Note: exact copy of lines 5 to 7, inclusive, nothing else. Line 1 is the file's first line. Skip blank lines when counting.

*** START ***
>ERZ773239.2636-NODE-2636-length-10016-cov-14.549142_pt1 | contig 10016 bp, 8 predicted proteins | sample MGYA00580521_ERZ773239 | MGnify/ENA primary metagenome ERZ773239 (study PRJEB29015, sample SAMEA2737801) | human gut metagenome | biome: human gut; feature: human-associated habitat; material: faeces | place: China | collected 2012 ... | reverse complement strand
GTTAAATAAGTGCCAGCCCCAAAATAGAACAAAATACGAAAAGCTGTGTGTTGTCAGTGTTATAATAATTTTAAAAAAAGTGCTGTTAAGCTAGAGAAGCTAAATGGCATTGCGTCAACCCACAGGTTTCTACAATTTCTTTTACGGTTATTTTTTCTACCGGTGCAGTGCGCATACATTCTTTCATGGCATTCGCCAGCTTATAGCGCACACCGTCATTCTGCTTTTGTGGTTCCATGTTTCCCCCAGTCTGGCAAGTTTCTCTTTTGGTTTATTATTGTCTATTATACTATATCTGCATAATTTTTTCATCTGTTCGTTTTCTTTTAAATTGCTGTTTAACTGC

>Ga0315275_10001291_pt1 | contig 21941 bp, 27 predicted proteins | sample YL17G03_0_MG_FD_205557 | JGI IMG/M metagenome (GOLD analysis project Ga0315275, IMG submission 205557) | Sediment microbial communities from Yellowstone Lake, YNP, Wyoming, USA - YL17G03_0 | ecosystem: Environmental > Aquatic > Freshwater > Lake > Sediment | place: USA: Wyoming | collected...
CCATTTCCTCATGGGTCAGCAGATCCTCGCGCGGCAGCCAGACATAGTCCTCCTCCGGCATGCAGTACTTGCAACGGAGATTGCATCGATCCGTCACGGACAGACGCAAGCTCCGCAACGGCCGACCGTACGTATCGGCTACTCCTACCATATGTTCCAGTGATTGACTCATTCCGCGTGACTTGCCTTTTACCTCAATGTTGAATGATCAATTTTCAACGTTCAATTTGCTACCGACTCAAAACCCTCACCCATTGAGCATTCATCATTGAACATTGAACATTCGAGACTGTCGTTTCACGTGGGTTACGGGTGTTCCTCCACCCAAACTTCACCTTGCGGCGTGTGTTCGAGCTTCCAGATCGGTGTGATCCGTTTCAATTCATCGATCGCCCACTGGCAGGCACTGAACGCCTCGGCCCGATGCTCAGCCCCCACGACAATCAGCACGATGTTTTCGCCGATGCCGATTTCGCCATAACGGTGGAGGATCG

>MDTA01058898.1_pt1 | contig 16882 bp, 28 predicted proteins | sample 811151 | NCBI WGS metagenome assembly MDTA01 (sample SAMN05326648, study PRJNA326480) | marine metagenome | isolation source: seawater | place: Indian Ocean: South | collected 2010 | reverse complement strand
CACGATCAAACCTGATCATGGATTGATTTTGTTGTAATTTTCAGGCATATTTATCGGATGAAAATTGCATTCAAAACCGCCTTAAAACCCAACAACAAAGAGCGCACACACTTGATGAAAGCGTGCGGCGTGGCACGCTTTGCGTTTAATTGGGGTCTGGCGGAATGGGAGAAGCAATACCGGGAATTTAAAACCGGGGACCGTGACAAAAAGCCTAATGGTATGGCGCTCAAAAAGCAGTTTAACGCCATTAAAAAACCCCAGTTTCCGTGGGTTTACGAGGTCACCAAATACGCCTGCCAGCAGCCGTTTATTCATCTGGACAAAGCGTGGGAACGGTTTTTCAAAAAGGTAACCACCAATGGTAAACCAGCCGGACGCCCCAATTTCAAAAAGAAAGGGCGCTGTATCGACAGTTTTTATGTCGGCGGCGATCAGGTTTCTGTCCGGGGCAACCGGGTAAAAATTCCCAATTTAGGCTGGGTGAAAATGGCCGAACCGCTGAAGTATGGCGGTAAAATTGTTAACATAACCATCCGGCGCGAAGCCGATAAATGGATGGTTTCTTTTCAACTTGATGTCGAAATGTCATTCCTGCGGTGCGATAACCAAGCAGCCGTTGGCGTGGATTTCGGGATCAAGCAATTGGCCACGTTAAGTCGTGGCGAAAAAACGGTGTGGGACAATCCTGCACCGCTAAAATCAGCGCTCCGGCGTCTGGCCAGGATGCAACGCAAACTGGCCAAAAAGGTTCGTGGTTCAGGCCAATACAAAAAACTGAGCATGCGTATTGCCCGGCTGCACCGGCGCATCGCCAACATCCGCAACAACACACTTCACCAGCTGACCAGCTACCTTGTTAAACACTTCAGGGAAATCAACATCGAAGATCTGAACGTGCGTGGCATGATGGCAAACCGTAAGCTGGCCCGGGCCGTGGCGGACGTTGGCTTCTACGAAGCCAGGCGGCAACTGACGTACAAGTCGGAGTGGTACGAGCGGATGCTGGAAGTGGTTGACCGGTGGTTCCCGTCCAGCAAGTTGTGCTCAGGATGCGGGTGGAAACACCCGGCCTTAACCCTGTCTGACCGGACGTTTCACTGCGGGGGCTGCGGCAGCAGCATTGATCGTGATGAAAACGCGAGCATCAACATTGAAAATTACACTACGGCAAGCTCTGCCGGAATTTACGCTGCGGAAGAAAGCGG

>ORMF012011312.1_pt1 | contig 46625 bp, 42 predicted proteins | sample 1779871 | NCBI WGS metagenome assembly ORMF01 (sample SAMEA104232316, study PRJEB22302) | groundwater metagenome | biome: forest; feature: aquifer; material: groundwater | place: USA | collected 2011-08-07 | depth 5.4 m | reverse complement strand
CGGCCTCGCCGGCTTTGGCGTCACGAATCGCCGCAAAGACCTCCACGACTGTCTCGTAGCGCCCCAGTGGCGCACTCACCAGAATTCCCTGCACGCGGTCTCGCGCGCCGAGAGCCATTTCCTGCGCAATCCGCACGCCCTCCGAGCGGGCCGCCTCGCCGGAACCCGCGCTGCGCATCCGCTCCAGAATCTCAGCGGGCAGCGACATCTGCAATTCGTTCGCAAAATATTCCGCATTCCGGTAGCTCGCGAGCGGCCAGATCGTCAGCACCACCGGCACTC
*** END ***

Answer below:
>MDTA01058898.1_pt1 | contig 16882 bp, 28 predicted proteins | sample 811151 | NCBI WGS metagenome assembly MDTA01 (sample SAMN05326648, study PRJNA326480) | marine metagenome | isolation source: seawater | place: Indian Ocean: South | collected 2010 | reverse complement strand
CACGATCAAACCTGATCATGGATTGATTTTGTTGTAATTTTCAGGCATATTTATCGGATGAAAATTGCATTCAAAACCGCCTTAAAACCCAACAACAAAGAGCGCACACACTTGATGAAAGCGTGCGGCGTGGCACGCTTTGCGTTTAATTGGGGTCTGGCGGAATGGGAGAAGCAATACCGGGAATTTAAAACCGGGGACCGTGACAAAAAGCCTAATGGTATGGCGCTCAAAAAGCAGTTTAACGCCATTAAAAAACCCCAGTTTCCGTGGGTTTACGAGGTCACCAAATACGCCTGCCAGCAGCCGTTTATTCATCTGGACAAAGCGTGGGAACGGTTTTTCAAAAAGGTAACCACCAATGGTAAACCAGCCGGACGCCCCAATTTCAAAAAGAAAGGGCGCTGTATCGACAGTTTTTATGTCGGCGGCGATCAGGTTTCTGTCCGGGGCAACCGGGTAAAAATTCCCAATTTAGGCTGGGTGAAAATGGCCGAACCGCTGAAGTATGGCGGTAAAATTGTTAACATAACCATCCGGCGCGAAGCCGATAAATGGATGGTTTCTTTTCAACTTGATGTCGAAATGTCATTCCTGCGGTGCGATAACCAAGCAGCCGTTGGCGTGGATTTCGGGATCAAGCAATTGGCCACGTTAAGTCGTGGCGAAAAAACGGTGTGGGACAATCCTGCACCGCTAAAATCAGCGCTCCGGCGTCTGGCCAGGATGCAACGCAAACTGGCCAAAAAGGTTCGTGGTTCAGGCCAATACAAAAAACTGAGCATGCGTATTGCCCGGCTGCACCGGCGCATCGCCAACATCCGCAACAACACACTTCACCAGCTGACCAGCTACCTTGTTAAACACTTCAGGGAAATCAACATCGAAGATCTGAACGTGCGTGGCATGATGGCAAACCGTAAGCTGGCCCGGGCCGTGGCGGACGTTGGCTTCTACGAAGCCAGGCGGCAACTGACGTACAAGTCGGAGTGGTACGAGCGGATGCTGGAAGTGGTTGACCGGTGGTTCCCGTCCAGCAAGTTGTGCTCAGGATGCGGGTGGAAACACCCGGCCTTAACCCTGTCTGACCGGACGTTTCACTGCGGGGGCTGCGGCAGCAGCATTGATCGTGATGAAAACGCGAGCATCAACATTGAAAATTACACTACGGCAAGCTCTGCCGGAATTTACGCTGCGGAAGAAAGCGG

>ORMF012011312.1_pt1 | contig 46625 bp, 42 predicted proteins | sample 1779871 | NCBI WGS metagenome assembly ORMF01 (sample SAMEA104232316, study PRJEB22302) | groundwater metagenome | biome: forest; feature: aquifer; material: groundwater | place: USA | collected 2011-08-07 | depth 5.4 m | reverse complement strand